U.S. Food Consumption and Obesity, Part 2 of 4
G. Douglas Andersen, DC, DACBSP, CCN
Body Mass Index
The body mass index (BMI) is a popular way for epidemiologists to classify the weight of large groups of people. BMI is calculated in the following ways: The body weight in kilograms divided by the height in meters squared; or the body weight in pounds divided by the height in inches, squared and multiplied by 705. (See Table 1.) The BMI is fairly accurate for normal people. It is not as accurate for extremely short people or athletic people (heavy exercisers) of normal size.
It is completely inaccurate for those who are heavily muscled. However, in cross-sectional surveys, due to the number of persons in the survey, there are too few heavily muscled athletes to affect the results of large groups. For example, a 6-foot-tall, 225-pound, heavily muscled athlete with 10 percent body fat has a BMI of 30. Obviously, this person is not obese. Contrast this patient with another who is 6 feet tall, 225 pounds and not athletic; in that case, a BMI of 30 is accurate. To see how much Americans have been growing, please see Table 2.
It is no surprise that the percentage of our population defined as obese is growing. What is even more disturbing is the percentage of people who are now overweight, as defined by a BMI of 25 or greater. Please see Table 3.
Although NHANES concentrates on the U.S. population, the World Health Organization (WHO) reports that this problem is seen in other modern nations around the world, and in the Third World, particularly as prosperity increases.2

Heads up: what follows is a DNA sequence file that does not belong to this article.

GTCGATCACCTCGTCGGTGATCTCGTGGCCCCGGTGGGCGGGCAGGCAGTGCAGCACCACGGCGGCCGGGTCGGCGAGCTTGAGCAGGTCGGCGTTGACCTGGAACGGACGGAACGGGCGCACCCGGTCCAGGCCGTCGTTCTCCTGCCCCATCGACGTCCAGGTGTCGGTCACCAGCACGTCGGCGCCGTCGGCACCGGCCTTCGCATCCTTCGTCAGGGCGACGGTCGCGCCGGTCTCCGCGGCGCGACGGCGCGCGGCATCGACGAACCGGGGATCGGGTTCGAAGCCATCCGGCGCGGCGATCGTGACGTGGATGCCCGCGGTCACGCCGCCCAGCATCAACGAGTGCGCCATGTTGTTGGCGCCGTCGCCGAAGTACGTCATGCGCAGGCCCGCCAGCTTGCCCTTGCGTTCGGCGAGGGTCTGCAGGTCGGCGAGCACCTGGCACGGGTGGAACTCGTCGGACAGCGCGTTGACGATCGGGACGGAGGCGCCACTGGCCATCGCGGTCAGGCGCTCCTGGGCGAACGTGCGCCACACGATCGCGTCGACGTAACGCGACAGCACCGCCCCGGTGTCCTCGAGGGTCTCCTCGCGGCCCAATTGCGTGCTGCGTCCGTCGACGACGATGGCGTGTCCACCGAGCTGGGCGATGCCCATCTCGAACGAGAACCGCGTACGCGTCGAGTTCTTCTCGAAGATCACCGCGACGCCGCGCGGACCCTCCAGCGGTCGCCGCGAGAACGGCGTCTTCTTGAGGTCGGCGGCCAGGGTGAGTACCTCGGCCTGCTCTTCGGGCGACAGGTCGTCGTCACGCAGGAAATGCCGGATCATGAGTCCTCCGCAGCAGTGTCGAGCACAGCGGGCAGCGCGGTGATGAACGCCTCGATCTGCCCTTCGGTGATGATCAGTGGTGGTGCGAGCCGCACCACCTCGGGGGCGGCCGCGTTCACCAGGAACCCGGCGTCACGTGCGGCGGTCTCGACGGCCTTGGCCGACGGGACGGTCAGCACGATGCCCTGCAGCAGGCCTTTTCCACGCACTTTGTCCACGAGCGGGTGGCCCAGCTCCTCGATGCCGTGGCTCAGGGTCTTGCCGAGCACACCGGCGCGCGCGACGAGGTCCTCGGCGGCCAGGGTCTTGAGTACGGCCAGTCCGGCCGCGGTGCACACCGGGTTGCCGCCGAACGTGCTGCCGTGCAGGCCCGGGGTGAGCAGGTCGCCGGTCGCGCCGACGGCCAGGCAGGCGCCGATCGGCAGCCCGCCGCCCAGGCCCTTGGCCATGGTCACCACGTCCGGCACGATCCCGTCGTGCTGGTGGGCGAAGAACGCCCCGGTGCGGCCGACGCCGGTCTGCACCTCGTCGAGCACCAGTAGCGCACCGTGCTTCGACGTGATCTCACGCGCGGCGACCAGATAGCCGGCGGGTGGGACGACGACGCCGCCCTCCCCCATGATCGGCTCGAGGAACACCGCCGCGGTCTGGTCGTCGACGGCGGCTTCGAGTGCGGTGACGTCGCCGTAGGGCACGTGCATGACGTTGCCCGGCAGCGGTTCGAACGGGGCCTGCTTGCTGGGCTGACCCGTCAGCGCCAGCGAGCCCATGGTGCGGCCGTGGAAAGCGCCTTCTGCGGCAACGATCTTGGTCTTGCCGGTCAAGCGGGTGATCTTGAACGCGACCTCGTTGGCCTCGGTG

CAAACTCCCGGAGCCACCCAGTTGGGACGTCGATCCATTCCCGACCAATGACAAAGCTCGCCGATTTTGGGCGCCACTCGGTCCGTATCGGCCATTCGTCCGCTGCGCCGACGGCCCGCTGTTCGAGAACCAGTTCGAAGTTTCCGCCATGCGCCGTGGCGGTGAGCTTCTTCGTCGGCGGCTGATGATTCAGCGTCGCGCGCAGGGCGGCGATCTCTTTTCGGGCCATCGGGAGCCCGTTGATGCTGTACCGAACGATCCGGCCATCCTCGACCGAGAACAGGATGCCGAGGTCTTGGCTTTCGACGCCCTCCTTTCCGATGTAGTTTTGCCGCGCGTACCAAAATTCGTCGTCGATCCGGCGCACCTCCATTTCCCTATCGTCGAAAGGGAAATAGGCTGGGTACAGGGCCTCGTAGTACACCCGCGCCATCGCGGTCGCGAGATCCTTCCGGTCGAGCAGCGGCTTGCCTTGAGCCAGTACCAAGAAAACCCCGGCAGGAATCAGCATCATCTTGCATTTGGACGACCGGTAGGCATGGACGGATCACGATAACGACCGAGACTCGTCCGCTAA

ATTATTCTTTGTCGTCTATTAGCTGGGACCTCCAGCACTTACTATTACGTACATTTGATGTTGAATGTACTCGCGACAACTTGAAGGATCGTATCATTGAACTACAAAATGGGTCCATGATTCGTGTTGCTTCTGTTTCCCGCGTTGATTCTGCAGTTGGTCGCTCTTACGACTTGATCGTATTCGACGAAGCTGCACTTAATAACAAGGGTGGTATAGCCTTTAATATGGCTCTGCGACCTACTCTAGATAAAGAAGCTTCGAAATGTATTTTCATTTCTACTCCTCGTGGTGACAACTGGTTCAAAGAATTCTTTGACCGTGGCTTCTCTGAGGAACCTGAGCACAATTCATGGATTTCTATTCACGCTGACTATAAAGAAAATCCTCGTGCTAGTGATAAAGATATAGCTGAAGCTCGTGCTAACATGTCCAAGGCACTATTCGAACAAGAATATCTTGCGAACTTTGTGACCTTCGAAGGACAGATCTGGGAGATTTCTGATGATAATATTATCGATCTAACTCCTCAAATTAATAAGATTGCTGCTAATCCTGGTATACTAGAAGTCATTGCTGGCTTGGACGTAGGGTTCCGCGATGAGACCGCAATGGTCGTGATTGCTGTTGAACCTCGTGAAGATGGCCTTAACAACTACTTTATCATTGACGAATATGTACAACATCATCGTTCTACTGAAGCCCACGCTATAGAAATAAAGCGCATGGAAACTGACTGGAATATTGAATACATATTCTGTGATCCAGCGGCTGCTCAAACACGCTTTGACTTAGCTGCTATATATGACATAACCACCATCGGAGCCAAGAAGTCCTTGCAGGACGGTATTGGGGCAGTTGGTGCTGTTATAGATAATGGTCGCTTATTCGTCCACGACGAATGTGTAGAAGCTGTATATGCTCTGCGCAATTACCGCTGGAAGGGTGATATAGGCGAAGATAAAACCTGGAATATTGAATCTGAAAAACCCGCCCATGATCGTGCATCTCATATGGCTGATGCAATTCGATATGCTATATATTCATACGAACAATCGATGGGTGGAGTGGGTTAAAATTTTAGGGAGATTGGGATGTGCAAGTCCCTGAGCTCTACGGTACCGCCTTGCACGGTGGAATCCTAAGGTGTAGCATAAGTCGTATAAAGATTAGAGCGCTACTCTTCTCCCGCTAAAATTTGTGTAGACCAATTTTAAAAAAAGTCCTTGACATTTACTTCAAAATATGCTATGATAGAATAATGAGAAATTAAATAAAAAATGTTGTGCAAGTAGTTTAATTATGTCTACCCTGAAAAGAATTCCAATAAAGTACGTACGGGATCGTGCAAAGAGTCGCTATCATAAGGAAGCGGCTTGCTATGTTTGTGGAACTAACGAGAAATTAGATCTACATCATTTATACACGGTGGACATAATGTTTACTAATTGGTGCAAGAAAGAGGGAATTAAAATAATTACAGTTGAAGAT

Table 4 below tells a story that will please people who feel the obesity problem is caused by excessive consumption of fats, simple carbohydrates, total carbohydrates and total calories. Table 5 bolsters the argument for those who feel obesity is caused by insufficient protein intake. In part 3 of this article, we will review in detail selected food groups, and how their consumption has changed over the years.
Please note that this figure is based on data through 1997 only. With the rise in popularity of coffeehouses, it is likely that coffee consumption has increased since then. It also is interesting to note that in many coffee-serving establishments, coffee, which used to be considered a low-calorie beverage (even including 1-2 spoonfuls of sugar), can now cost a person 500 calories or more when creams, flavorings, etc., are added.
KM, Carroll MD, Ogden CL, Johnson CL. Prevalence and trends in obesity
among U.S. adults. JAMA 1999-2000;288:14.
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